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A Family Writes About Inspiring Sports Heroes

Rising Above: How 11 Athletes Overcame Challenges in Their Youth to Become Stars

Penguin, May 2016, $12.24/Hardcover


West Orange—Fourteen-year-old Elijah Zuckerman of West Orange had a brainstorm.

He had been reading and hearing incredible stories involving famous athletes who had overcome adversity earlier in their lives. Fascinated, he began to research the topic. The more he looked, the more he found. With so much material, why not turn it into a book?

Soon his brother, 17-year-old Gabriel, an avid reader who had always dreamt of writing a book, jumped aboard and the brothers began vetting player biographies for potential inclusion. Their father, Gregory Zuckerman, a financial writer for the Wall Street Journal who has written two bestsellers and regularly appears on shows such as CNBC and Fox Business, joined the venture. Thus began their 18-month project that culminated in the May, 2016 publishing of Rising Above by Penguin Random House.

The Zuckerman family is very active in their community, both in their shul, AABJ&D, and at Kushner, where both boys attend school and will be starting on their respective soccer teams in the fall. Greg noted that on some levels, Rising Above is very similar to the story of the Jewish people. These unlikely stars overcame serious obstacles to achieve success, much as we, the Jewish people, are about “surviving against all odds and turning our differences and disadvantages into huge advantages.”

The book delves into the inspirational lives of 11 athletes, including current NBA stars Stephen Curry and Lebron James, one-armed pitcher Jim Abbott and tennis legend Althea Gibson. Although the book jacket says it is meant for those aged 8 to 12, Greg believes that the level of writing is not much different from his financial works and that the book is appropriate for anyone aged 8 and above.

Initially, there were far more than 11 stories. Greg explained that in the winnowing process, the goal was to include athletes who each had their own unique set of challenges. Racism, poverty, physical and sexual abuse, physical deformities and mental challenges all came into play.

Choosing the stories to incorporate was the easy part. Pinning down the players was infinitely more difficult. As Greg explained, they would reach out “to agents, managers, team representatives and others to explain the goals of our book and how the stars could contribute.” Some players were eager to share their stories in the hope they would inspire young people, while for others it literally took months until they were comfortable enough to delve into a past that was undoubtedly painful.

For five of the interviews, it was a Zuckerman family effort, as Greg’s sons joined him in the process. For the remainder, Greg went at it alone. In the case of Golden State Warriors basketball star Curry, unanimously voted the NBA’s 2016 MVP, it was a full 10 months until an interview could finally be arranged. It took place in the locker room at Madison Square Garden following a Knicks game. Greg related that in the 10-minute conversation they had, Curry was patient and eager to talk, and “like most of the other stars, Steph seemed eager to share life lessons with young people.”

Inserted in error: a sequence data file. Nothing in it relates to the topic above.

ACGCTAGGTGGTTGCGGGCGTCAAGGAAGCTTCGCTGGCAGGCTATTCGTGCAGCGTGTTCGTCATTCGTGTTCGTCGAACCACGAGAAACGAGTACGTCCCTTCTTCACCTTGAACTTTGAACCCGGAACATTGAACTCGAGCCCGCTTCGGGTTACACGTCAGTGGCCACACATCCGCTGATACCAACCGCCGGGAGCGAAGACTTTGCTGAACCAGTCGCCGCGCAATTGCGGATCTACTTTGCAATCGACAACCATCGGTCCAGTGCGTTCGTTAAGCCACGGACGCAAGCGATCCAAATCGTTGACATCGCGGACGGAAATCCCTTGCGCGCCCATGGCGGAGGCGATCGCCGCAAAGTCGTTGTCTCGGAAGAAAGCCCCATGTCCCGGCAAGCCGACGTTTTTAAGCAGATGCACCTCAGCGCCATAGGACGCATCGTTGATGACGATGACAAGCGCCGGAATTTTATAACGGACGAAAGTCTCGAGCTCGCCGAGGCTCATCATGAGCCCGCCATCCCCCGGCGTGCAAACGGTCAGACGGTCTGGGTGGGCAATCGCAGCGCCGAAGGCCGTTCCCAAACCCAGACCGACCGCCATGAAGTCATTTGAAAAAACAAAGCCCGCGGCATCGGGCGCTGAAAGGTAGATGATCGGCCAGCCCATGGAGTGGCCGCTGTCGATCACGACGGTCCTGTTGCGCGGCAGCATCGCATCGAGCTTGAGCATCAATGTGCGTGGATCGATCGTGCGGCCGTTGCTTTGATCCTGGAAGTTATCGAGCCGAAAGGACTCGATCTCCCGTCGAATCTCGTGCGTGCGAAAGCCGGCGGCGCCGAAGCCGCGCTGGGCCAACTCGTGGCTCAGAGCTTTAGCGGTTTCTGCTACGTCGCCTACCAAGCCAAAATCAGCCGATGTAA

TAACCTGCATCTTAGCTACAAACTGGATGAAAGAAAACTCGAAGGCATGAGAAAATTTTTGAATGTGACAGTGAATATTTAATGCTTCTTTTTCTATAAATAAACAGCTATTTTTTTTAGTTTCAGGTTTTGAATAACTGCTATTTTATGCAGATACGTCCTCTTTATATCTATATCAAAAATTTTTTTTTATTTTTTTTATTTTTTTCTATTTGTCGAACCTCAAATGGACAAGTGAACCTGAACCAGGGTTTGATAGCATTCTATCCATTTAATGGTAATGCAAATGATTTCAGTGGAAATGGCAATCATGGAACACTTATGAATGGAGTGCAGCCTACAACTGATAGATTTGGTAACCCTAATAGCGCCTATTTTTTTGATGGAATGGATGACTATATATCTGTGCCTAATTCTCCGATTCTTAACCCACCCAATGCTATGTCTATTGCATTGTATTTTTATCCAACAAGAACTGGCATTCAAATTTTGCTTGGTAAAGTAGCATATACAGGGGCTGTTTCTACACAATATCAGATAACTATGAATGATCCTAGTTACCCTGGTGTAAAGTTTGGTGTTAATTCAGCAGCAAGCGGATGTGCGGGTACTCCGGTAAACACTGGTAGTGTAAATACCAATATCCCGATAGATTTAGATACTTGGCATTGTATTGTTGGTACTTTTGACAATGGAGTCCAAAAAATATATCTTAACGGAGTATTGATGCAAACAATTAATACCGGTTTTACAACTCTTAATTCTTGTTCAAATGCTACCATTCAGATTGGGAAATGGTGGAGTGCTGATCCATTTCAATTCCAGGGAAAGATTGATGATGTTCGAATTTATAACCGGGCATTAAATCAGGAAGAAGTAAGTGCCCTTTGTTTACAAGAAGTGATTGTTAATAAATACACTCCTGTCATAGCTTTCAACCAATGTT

Greg noted that in some cases, having his sons with him was clearly a plus. Serge Ibaka, a Congolese-Spanish basketball star on the Oklahoma City Thunder, gave them a full two hours of his time, putting his arms around Greg’s sons as he spoke. R.A. Dickey, knuckleball pitcher for the Toronto Blue Jays, spent nearly two hours in the dugout with the Zuckermans prior to a game against the Yankees, discussing the multiple obstacles he was able to surmount.

What makes the book unique is the sheer range of challenges faced by these players. When Greg and his sons were asked to share their most inspiring story, each chose a different player. For Elijah, it was NHL coach Jacques Demers, the only coach in the league’s history to win the coach of the year award for two consecutive years. Demers underwent physical abuse as a child, which rendered him unable to focus in school. As a result, he didn’t know how to read through much of his life, but, through clever deception, was able to hide it from others, including his own family, until much later.

Gabriel was most inspired by the story of American soccer player and USA goalkeeper Tim Howard, who suffered from both OCD and Tourette Syndrome. Gabriel admired the fact that Howard was able to turn a negative into a positive by using the hyper-focus symptoms of his illnesses to become extremely focused and highly effective in his job as goalkeeper.

Greg found the previously mentioned R.A. Dickey to be most inspiring. He admired how Dickey was able to overcome sexual abuse as a child and reach the point where he was about to sign a seven-figure contract as a pitcher, only to have it slip away because of the discovery of a missing ligament. Close to suicide, he got help and then learned to successfully throw his trademark knuckleball pitch. At the depths of despair, he was able to pick himself up and turn his life around.

The book can be found on Amazon at this link: http://tinyurl.com/jdwdlje, as well as at Barnes & Noble and other local book stores. In the fall, there will be book signings and readings at both yeshivot and other schools.

By Robert Isler

Robert Isler is a marketing researcher and writer who lives in Fair Lawn. He can be contacted at [email protected].

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